Stress, anxiety and depression

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Self-help therapies

Self-help therapy has some advantages over professional face-to-face counselling. It’s convenient, cheap and you can do it in your own time and when it suits you.

Self-help therapy can also be a useful first step if you are unsure whether or not to seek further help. It can be convenient if you don’t want to have face-to-face therapy for cultural or family reasons, or because you can’t get out easily due to health or mobility problems.

If you don’t feel better after trying self-help therapy, or you feel worse, it’s a good idea to talk to your GP.

Self-help books

Online mental health services

Phone and email counselling

Self-help books

There are thousands of self-help books in bookshops, libraries and available online. Some are excellent, but many are not.

Check whether a book was written by an accredited counsellor or therapist with lots of experience. Or look for self-help books that have been endorsed by a professional organisation or health professional.

'Overcoming' self-help books

The Royal College of Psychiatrists endorses the Overcoming self-help series. These books and CDs are based on cognitive behavioural therapy (CBT) and cover more than 30 common mental health problems.

Titles include "Overcoming Anxiety", "Overcoming Low Self-Esteem" and "Overcoming Grief". They are available from bookshops and libraries. You can also download them from the Overcoming website.

Books on Prescription

You can also find NHS-endorsed books for common emotional and mental health problems on the Reading Well Books on Prescription website.

Online mental health services

Some online mental health services have been approved for use by the NHS. Research shows that these can be just as effective as face-to-face therapy with a therapist for depression, anxiety and other mental health problems.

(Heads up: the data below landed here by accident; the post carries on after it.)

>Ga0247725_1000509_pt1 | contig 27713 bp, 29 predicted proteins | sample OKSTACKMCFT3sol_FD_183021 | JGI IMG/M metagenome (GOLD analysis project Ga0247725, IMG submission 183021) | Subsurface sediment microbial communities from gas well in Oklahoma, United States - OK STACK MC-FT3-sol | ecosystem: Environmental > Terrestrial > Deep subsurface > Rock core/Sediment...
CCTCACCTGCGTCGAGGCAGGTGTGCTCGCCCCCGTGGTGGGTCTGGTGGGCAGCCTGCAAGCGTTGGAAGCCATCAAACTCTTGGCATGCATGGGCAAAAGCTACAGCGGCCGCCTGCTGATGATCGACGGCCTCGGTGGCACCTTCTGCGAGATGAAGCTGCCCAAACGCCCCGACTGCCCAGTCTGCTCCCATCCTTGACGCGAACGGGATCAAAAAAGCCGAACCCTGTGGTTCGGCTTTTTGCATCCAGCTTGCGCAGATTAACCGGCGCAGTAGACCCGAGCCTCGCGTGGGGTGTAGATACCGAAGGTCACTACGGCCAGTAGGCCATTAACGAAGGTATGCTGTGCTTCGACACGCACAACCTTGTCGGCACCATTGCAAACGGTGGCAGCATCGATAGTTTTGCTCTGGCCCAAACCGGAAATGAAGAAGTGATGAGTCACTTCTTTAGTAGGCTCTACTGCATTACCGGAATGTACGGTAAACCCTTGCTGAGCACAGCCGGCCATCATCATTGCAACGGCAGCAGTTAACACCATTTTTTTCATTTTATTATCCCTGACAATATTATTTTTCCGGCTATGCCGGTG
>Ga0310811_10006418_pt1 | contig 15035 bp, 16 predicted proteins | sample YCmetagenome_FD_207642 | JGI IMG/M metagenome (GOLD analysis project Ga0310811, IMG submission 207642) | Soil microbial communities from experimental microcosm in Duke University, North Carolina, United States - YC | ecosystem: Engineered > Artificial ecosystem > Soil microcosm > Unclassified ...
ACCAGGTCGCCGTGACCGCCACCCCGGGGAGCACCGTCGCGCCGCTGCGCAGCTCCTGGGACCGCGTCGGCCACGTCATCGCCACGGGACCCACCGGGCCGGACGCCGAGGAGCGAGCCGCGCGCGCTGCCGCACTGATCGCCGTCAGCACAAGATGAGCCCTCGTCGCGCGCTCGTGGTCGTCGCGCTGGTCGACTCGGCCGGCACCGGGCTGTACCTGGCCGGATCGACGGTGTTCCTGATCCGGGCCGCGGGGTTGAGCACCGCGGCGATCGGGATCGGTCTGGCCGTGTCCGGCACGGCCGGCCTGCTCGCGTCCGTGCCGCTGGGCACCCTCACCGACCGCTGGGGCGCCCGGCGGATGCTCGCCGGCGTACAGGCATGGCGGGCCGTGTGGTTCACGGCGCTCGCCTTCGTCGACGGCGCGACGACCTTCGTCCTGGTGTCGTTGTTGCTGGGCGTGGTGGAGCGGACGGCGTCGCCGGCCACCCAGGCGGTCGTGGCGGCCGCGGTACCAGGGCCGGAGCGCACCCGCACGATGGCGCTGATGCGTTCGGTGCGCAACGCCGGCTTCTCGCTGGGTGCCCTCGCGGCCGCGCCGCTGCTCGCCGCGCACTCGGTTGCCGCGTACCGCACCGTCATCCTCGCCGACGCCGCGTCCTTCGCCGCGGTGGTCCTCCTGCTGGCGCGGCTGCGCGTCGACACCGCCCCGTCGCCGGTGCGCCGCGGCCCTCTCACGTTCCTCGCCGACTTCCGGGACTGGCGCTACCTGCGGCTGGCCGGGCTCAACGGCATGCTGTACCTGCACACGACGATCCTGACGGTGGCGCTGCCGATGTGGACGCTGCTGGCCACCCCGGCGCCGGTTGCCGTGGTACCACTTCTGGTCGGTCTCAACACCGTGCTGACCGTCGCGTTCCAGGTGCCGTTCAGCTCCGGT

The kind of support offered by NHS online mental health services varies. Some allow you to work through a self-help course online with support from a health professional. Others offer live therapy with a therapist via instant messaging or a webcam.

You can also join an anonymous online community where you can meet and interact with other people who have similar mental health problems to you.

You don’t need much experience with computers or technology to use them.

See some examples of online mental health services available on the NHS.

Phone and email counselling

Phone and email counselling are alternatives to face-to-face therapy. They can be ideal if you’re shy or don't want to meet the therapist, or if you can’t find one in your area.

They save travelling time, can avoid the problem of finding childcare, and are available during evenings and weekends. You can also have three-way conversations for couples therapy.

Phone counselling is just like having a face-to-face session, except that you talk to a trained counsellor over the phone.

Phone and email counselling are increasingly being offered by private therapists, and sometimes by workplaces and charities. 

If you feel you can't go on

If you’re in a crisis and want to speak to someone straight away, call Samaritans (for adults) on 116 123 or ChildLine (for children and young people) on 0800 1111. Both are free and available 24 hours a day.

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Media last reviewed: 02/03/2015

Next review due: 02/03/2017

Page last reviewed: 06/01/2016

Next review due: 06/01/2018

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Media last reviewed: 26/05/2015

Next review due: 26/05/2017